Many ‘stocks and shares’ ISAs use these as part of their mix of investment options. When it comes to risk, it’s important to remember that while we hear about stocks rising and falling in value, if you’re investing for a number of years, the long-term performance of ‘stock market’ investments has historically risen in value.

7. You need to try and ‘beat the market’
“Sell high and buy low” is the holy grail for investors but it’s a fool’s game. The truth is it’s ‘time in the market’, not ‘timing the market’ that leads to successful investing, particularly when it comes to stocks and shares. Banks certainly have their place for small amounts of short term savings, but if you’re looking to make your money really work for you over the long-term, it’s well worth adopting an ‘investor’ rather than a ‘saver’ mentality and exploring your options.

If you’re looking for a straightforward, affordable way to invest into an ISA or Investment Account, and have decided that you don’t want face to face advice, then using our Personal Finance Portal may be the answer.

Please note this article is for information purposes only.




ISA – Individual Savings Accounts Online

ISA – Individual Savings Accounts Online

Top up your ISA Allowances.

Making the most of your tax-free allowance is easy.

An ISA is a ‘wrapper’ designed to go around an investment, to make it tax-efficient.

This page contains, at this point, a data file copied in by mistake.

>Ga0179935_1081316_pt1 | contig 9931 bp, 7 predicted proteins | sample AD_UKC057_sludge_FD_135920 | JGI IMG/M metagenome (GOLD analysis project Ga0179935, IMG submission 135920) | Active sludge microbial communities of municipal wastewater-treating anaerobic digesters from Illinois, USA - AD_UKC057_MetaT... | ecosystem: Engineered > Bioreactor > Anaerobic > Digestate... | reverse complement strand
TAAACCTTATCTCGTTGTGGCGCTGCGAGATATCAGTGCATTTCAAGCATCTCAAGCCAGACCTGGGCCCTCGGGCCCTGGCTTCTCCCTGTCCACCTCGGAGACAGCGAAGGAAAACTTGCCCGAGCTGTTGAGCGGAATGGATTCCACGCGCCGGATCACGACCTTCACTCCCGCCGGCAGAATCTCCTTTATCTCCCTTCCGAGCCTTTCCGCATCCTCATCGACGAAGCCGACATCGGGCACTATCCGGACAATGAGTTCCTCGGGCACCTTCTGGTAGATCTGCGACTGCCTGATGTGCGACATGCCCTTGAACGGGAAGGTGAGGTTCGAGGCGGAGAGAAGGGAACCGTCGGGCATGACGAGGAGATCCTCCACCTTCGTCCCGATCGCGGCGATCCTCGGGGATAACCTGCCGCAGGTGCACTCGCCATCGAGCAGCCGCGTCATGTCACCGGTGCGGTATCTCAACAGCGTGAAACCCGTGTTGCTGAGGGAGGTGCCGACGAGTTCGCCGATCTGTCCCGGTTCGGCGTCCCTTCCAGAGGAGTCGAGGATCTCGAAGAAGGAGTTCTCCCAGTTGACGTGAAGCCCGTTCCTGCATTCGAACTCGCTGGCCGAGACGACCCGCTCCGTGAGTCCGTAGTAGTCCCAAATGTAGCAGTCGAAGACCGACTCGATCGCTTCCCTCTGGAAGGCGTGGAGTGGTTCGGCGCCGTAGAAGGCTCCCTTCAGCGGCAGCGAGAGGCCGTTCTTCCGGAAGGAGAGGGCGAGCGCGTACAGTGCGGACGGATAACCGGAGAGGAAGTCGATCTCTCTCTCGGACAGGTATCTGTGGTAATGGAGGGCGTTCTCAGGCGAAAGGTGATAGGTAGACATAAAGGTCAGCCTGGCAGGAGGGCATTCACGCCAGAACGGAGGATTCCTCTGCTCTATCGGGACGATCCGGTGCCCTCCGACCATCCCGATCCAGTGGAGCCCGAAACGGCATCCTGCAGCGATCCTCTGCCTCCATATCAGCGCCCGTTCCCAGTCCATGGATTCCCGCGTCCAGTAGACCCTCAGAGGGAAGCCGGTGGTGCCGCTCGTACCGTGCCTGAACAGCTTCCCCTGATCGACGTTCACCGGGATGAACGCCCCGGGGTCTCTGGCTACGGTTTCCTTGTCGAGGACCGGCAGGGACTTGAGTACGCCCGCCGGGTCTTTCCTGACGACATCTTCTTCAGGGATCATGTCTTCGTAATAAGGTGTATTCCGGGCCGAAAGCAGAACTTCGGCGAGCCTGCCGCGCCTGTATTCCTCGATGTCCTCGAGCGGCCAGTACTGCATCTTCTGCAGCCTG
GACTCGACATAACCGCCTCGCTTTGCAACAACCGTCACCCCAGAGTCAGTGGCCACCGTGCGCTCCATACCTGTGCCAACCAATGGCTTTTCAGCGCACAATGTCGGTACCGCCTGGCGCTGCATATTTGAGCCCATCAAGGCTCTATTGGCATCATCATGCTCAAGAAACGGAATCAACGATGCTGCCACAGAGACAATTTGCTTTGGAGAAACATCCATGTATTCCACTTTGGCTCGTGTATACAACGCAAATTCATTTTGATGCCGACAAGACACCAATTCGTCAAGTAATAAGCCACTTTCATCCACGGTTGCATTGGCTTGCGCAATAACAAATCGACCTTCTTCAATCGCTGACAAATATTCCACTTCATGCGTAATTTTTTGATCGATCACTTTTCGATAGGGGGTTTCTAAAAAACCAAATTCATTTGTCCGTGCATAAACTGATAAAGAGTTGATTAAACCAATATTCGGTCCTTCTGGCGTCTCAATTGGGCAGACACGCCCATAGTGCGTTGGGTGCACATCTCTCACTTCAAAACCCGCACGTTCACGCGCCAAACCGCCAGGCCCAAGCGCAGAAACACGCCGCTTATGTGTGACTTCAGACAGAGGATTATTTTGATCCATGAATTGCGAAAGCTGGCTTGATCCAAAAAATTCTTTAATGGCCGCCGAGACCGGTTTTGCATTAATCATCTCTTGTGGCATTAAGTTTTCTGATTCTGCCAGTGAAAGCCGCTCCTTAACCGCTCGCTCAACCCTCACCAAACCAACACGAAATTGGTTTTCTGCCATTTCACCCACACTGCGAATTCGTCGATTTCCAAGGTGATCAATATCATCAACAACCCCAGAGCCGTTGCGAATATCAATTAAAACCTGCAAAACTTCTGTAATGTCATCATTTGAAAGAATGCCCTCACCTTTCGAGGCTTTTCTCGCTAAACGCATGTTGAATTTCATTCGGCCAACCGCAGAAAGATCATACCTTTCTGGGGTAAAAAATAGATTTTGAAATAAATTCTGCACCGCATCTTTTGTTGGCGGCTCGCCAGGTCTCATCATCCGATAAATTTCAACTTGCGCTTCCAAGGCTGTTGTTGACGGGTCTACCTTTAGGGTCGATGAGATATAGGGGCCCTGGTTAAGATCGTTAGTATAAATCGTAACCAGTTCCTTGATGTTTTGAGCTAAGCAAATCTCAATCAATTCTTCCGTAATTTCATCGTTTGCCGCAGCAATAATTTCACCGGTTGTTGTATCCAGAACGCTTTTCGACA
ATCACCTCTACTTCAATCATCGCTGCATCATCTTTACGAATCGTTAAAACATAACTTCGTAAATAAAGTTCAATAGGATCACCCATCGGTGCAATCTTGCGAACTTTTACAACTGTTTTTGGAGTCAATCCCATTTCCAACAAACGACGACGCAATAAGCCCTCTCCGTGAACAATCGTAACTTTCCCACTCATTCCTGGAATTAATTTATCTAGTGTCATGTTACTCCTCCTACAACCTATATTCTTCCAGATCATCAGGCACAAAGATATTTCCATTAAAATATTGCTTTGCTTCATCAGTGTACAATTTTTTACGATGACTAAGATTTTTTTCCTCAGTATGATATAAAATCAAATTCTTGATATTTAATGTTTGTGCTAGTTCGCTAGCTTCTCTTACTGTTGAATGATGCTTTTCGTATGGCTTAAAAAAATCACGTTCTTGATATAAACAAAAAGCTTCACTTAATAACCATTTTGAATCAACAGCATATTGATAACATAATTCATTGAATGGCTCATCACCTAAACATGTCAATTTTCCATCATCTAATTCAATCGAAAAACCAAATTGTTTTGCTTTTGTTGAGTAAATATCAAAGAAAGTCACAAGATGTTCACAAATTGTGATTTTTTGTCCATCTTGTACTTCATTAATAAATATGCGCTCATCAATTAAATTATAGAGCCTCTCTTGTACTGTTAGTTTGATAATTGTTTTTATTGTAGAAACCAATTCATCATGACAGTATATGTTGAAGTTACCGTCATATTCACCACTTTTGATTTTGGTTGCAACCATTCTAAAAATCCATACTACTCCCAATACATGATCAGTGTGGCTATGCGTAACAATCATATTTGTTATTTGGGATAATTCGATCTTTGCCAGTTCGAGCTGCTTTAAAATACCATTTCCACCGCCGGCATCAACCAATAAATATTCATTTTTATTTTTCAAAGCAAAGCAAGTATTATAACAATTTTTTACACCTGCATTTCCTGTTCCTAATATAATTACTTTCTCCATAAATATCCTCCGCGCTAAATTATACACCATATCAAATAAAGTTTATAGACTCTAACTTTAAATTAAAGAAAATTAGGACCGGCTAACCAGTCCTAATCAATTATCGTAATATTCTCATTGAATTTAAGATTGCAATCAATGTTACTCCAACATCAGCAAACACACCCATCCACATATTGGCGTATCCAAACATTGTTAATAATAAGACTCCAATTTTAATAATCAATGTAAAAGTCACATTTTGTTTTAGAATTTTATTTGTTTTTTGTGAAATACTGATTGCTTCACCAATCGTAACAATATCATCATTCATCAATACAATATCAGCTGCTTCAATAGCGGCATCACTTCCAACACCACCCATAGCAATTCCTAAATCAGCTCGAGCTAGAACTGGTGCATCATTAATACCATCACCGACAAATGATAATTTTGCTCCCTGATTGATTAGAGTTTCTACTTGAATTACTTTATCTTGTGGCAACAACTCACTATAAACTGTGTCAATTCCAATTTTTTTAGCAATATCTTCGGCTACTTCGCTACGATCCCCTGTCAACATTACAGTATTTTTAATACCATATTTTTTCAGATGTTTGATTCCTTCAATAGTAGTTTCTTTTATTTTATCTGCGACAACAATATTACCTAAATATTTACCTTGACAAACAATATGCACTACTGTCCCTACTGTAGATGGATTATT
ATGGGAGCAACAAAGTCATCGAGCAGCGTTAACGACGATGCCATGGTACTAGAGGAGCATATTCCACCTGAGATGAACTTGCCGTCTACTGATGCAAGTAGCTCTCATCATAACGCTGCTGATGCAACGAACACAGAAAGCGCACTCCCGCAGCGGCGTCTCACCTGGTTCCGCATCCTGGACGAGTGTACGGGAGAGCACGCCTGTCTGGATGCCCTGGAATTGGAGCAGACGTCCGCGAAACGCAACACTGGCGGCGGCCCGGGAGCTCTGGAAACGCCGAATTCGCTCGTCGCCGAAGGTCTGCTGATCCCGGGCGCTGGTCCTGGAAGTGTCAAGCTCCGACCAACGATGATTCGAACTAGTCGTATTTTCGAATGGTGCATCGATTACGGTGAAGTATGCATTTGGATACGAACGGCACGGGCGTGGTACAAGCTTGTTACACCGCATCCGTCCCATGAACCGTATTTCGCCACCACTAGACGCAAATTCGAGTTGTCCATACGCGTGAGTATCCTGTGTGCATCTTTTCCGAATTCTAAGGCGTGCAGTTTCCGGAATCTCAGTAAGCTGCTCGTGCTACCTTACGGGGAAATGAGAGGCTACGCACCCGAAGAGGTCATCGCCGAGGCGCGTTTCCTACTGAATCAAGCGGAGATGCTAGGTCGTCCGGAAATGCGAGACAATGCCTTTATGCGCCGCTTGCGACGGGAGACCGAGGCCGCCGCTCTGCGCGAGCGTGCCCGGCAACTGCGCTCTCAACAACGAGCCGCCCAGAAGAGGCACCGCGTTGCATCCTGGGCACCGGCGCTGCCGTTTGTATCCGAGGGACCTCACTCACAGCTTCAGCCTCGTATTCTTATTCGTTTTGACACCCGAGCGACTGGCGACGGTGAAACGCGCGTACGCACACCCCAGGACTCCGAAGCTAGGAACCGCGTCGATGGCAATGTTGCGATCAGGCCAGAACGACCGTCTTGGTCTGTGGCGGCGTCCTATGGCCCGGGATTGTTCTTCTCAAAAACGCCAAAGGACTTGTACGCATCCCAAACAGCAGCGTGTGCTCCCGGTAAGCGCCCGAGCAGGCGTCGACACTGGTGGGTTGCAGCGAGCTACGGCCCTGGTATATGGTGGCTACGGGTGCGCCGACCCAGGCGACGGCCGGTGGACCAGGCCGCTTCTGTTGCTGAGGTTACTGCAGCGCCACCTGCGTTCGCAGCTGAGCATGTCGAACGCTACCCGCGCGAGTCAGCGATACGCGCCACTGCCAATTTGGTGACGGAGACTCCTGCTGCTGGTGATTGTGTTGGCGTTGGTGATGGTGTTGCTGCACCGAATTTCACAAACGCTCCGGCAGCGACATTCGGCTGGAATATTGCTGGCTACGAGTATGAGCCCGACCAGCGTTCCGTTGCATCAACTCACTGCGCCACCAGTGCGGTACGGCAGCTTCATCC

There are two types of ISA investments.

Stocks and shares ISA: this gives you the chance to invest your money in equities, bonds or commercial property without paying personal tax on any returns you might make

Cash ISA: this is like a normal deposit account – except that you pay no tax on the interest you earn.

The ISA limit for 2017/18 is £20,000.

You can invest up to the annual limit in a cash ISA or a stocks and shares ISA or a combination of both.

The annual ISA allowance is for every eligible adult. This means a husband and wife, for example, could put up to £40,000 between them into ISAs this tax year.

THE STRAIGHTFORWARD AND AFFORDABLE WAY TO INVEST INTO AN ISA OR INVESTMENT ACCOUNT

These days, we are all more aware of the need to provide for our financial futures, and to fit in with our busy lives, we’re increasingly comfortable with researching and buying products online.

If you’re looking for a straightforward, affordable way to invest into an ISA or Investment Account, and have decided that you don’t want face to face advice, then using our Personal Finance Portal may be the answer.

End of Tax Year Checklist

End of Tax Year Checklist

Make the most of the tax year end with these helpful tax allowance tips. Please note tax rules are subject to change over time and the benefits of these tax wrappers depend on individual circumstances.

  • Open an ISA (Individual Savings Account) – You can shelter upto £15,240 from income and capital gains tax this year. Remember if you dont lose your ISA allowance for the tax year, you lose it!
  • Open a Junior ISA – The junior ISA allowance is currently £4,080 and offer similar tax benefits to adult ISAs. All children are now eligible for these new tax wrappers.